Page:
The Central Bank of Kenya has placed Dubai Bank under receivership after the lender failed to repay money borrowed from other financial institutions to keep it afloat.One of the Dubai Bank branches in Nairobi’s central business district on August 14, 2015. The lender was placed under receivership by the banking regulator for failing to meet cash ratio rules. PHOTO | JAMES EKWANAnnouncing the move, Central Bank said the action was taken “in the interest of its depositors, creditors and members of the public.” Kenya Deposit Insurance Corporation (KDIC) was appointed as the receiving manager for a year.

The move leaves the future of the lender in limbo. The bank, whose principal shareholder is Mr Hassan Zubeidi, who doubled up as the bank chairman, has been unable to repay the Bank of Africa Sh48.18 million.

CBK said Dubai Bank had violated banking regulations by keeping inadequate capital and was facing imminent collapse.

The regulator said the lender has been experiencing serious liquidity and capital deficiencies which have raised concerns that it may collapse any time. The bank had been issued with a banking licence in April 2000.

CBK further pointed out that it has been in contact with the small lender in a bid to correct the mess but there has been no compliance as its cash reserve ratios (CRR) have continued to deteriorate.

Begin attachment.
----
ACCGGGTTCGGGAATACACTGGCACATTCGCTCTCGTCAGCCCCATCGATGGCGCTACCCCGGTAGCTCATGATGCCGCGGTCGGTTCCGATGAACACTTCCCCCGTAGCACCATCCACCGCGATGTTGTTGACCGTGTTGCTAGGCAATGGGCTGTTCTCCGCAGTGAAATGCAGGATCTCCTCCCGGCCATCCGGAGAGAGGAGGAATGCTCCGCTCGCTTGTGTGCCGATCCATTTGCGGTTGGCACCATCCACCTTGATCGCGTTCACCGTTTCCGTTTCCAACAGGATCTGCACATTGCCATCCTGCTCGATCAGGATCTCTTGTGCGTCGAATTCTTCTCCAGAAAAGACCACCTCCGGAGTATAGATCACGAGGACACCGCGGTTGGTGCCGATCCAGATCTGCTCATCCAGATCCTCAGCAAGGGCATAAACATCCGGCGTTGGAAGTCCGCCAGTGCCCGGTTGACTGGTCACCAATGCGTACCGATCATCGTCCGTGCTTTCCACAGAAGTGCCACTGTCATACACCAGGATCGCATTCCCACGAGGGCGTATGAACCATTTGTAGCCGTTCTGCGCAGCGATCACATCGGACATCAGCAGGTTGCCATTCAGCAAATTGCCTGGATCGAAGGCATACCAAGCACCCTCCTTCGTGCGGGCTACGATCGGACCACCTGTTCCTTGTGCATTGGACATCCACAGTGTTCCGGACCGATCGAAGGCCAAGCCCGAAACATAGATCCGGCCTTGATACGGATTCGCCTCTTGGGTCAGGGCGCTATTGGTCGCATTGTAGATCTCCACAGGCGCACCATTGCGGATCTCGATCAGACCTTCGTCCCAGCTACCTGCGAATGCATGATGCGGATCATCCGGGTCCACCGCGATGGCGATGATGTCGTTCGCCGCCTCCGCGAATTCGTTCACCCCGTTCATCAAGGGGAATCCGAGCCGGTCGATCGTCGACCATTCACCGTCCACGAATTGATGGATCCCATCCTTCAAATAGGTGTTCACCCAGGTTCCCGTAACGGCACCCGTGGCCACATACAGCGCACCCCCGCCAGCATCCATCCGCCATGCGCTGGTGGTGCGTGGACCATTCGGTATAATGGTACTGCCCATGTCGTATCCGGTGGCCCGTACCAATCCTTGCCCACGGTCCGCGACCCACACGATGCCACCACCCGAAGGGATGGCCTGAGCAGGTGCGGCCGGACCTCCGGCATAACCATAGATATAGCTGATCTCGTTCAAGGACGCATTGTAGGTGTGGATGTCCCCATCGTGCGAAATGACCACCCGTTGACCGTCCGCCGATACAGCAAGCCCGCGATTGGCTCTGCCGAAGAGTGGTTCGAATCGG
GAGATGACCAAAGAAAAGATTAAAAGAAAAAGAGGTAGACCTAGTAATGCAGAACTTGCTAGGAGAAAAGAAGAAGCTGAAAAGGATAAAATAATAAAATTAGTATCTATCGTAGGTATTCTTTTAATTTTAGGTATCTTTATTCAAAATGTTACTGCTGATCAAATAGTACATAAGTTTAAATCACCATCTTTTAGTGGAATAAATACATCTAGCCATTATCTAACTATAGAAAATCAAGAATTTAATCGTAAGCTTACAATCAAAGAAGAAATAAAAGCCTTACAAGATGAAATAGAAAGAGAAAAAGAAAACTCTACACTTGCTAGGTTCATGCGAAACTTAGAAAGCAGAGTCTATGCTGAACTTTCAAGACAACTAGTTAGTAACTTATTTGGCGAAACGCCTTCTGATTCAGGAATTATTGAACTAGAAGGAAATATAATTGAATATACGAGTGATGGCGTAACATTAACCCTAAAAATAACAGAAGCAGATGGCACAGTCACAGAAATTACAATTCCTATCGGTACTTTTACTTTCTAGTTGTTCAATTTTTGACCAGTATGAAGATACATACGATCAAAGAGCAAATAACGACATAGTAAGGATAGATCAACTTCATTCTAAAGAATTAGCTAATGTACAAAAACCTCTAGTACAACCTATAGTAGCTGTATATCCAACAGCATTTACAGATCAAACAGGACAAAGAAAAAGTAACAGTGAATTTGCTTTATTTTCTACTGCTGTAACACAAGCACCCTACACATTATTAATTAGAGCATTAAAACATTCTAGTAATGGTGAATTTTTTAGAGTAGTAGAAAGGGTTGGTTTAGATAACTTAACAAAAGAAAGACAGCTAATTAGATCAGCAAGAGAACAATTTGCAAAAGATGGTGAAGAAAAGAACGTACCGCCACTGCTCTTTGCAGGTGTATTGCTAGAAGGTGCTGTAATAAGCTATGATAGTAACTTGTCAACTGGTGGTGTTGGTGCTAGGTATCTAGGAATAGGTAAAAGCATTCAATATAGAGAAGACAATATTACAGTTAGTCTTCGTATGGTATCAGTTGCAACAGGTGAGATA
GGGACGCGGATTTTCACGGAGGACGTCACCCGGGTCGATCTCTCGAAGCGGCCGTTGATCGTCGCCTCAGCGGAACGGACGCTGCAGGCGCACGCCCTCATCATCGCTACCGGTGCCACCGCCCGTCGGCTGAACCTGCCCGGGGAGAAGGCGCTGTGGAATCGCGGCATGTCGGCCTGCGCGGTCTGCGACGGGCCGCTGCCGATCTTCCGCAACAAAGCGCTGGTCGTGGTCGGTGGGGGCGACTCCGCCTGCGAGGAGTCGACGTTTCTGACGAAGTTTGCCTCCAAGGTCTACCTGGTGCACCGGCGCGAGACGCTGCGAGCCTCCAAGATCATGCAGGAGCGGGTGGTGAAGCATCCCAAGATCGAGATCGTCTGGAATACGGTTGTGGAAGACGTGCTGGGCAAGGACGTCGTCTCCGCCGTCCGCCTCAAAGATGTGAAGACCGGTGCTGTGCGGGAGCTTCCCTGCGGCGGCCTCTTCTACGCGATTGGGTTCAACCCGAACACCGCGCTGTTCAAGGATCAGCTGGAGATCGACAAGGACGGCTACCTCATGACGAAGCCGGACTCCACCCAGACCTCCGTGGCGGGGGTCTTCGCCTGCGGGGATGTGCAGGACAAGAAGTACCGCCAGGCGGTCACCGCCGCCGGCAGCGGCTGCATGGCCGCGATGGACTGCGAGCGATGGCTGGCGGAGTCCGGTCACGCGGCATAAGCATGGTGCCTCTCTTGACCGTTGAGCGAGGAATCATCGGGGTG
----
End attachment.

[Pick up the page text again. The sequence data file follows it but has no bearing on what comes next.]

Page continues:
The bank began breaching the daily CRR – 5.25 per cent of its deposits that it must keep with the CBK – from July 14, 2015, tightening the regulator’s scrutiny on the lender. The appointment of a receiver is meant to prevent the bank from collapsing with funds of its depositors and creditors.

Dubai Bank follows Charterhouse Bank in financial institutions recently placed under receivership. In 2006, the CBK closed down Charterhouse over accusations of money laundering.

Since 2012, Dubai Bank has been in the news for failing to honour its debts and fallout between top managers. A former managing director, Nereah Said had in 2012 made revelations regarding a series of irregular transactions at the bank that threatened to put at peril nearly Sh2 billion in customer deposits.

WEAK GOVERNANCE STRUCTURE

Ms Said, whom was fired in November 2012, claimed that weak governance structures abetted by Mr Zubeidi had exposed the bank to extensive fraud and theft of funds.

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